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  4. Dont let this guy touch a camera. Super overrated. Not sure why people give him so much fucking praise. He’s not a prodigy. Get over it. My friends and I are way better and no one fucking cares but we suck it up and go about life. We got a job like everyone else and don’t bitch. You and him should just get a fucking job get married and go be lames somewhere else.

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    1. Nice email and username you got there. Clever. But let me guess, you must be apart of that hater posse Trent was telling me about. Or as your generation calls it, Squad. Due to the amount of ridiculousness of this comment, I’m not sure if this is someone just fucking around, or if you are a legit hater. Either way, you sound pretty young and I am sensing some major hostility and jealousy here haha. Naturally I have to reply back to this. Trent may still be young too, but at least he actually knows how to act like an adult. I also never stated he was a prodigy. People give him praise because they see he’s a lot more than just his talent. He’s genuine and actually knows how to connect with people. With that attitude, it’s no wonder no one has really taken notice of you and your friends, as you say. People like Trent do have jobs. Just because they don’t follow the social norms and have that normal 9-5 desk job doesn’t mean they have to be like, “everyone else.” It just means he has the courage and determination to pursue his creative passions by not settling for a “job like everyone else.” People like you and your hater squad need to understand that it’s not a competition. You have a lot to learn and I hope you eventually realize you should be focusing on yourself and not obsessing with other people’s lives. “You and him should just get a fucking job get married and go be lames somewhere else.” hahahaha…wow. Too good. Thanks for stopping by! Cheers.

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    2. WHO ARE YOU DUDE! LET ME SEE YOUR WORK! OVER HERE TALKING A BIG ASS GAME! IF YOU WERE SO CONFIDENT YOU WOULDNT BE ANONYMOUS! DONT LET ME CATCH YOU SLIPPING.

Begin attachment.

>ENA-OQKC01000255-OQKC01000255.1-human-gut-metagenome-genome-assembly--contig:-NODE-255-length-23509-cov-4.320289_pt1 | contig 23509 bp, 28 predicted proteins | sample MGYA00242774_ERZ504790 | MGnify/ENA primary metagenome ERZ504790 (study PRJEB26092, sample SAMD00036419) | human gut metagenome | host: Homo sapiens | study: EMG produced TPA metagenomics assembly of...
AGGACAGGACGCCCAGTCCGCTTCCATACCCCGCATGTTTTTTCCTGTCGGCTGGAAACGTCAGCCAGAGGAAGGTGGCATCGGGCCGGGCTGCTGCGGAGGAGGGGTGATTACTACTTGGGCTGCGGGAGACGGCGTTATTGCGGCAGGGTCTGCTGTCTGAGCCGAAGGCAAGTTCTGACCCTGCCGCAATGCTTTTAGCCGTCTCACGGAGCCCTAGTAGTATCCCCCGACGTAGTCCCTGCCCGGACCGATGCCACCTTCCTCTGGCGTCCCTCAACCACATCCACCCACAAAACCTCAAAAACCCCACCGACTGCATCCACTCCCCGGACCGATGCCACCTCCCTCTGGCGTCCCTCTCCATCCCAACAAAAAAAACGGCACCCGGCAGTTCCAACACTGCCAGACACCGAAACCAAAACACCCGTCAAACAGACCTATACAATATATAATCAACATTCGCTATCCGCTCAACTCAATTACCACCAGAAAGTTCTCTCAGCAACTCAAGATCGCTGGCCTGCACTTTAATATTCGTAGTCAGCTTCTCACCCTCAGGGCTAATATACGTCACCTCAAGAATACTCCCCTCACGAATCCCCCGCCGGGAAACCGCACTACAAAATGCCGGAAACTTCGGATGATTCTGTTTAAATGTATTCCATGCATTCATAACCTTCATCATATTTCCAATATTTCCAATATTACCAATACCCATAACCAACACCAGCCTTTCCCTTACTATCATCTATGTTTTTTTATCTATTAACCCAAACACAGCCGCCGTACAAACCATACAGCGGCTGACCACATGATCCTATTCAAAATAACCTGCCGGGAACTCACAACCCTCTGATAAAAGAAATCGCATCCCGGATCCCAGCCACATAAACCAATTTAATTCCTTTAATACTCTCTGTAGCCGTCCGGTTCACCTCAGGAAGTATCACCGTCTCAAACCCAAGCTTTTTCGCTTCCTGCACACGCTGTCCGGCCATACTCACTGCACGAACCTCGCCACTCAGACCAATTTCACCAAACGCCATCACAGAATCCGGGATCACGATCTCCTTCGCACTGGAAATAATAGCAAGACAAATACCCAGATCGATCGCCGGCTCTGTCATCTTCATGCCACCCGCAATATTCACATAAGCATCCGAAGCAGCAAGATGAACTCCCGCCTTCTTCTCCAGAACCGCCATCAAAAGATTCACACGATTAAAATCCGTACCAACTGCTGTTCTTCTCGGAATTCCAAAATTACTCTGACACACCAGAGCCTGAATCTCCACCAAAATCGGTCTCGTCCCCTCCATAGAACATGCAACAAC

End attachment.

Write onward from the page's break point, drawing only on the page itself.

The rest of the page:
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  5. Is there any way you can put me in touch with Trent? What’s his email or a phone number I can reach him at? I’m looking to have him as a speaker at an event I’m going to be throwing in March. Would love to have him speak to our younger artists.

    Thank you.

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  6. That was such a good interview! I’ve been looking for more info on him! He’s so so so so so cute ❤ Thank you for interviewing him. You guys should do a photoshoot so the world can be blessed with more photos ❤

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  7. I’m so tired of this shit. Fuck you and fuck him. Lame ass nigga. Nothing worse than this type of try hard nigga. Fuck no.

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    1. Oh, I’m sorry, I was so busy with my life I totally forgot to reply to this. Haters gonna hate. ;D Fuck me? For writing an article about someone that is doing something with their lives and not afraid to take risks? Nothing try hard about that. Okay. Thanks! Thanks for stopping by and have a great day!

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  8. My biggest question after reading this interview is why does this guy have so much unwarranted praise? I’ve been busting my ass shooting for years and we’re probably close to the same level but no one ever notices me. Interview me yeah?

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    1. My biggest answer is it is not just about skill, but about knowing how to interact and connect with others. I have no idea who you are, so I cannot speak for your work. If people haven’t noticed you yet, then it’s probably because you aren’t networking or connecting well. Like I told someone previously that was a lot more vulgar and aggressive in his comment on this article, sometimes you just need to take risks as well. Let me ask you some questions. 1.) How consistent are you? 2.) Do you take risks? 3.) Do you understand that developing relationships is very important in this type of field, and if so, what have you already done to network and connect? 4.) Would you describe yourself as friendly and nice, or closed off and not very sociable? 5.) Is your work just “work” or is there passion and creative diversity in it? 6.) Do you get out a lot or do you mostly find yourself stuck in the same routine? 7.) How many friends of yours can you say are doing what you do creatively? Sometimes, people need to constantly surround themselves and connect with other creative souls to help grow their work. If majority of the people you know aren’t doing much with their lives, sometimes they can hold you back.

      Thanks for stopping by and good luck.

      Like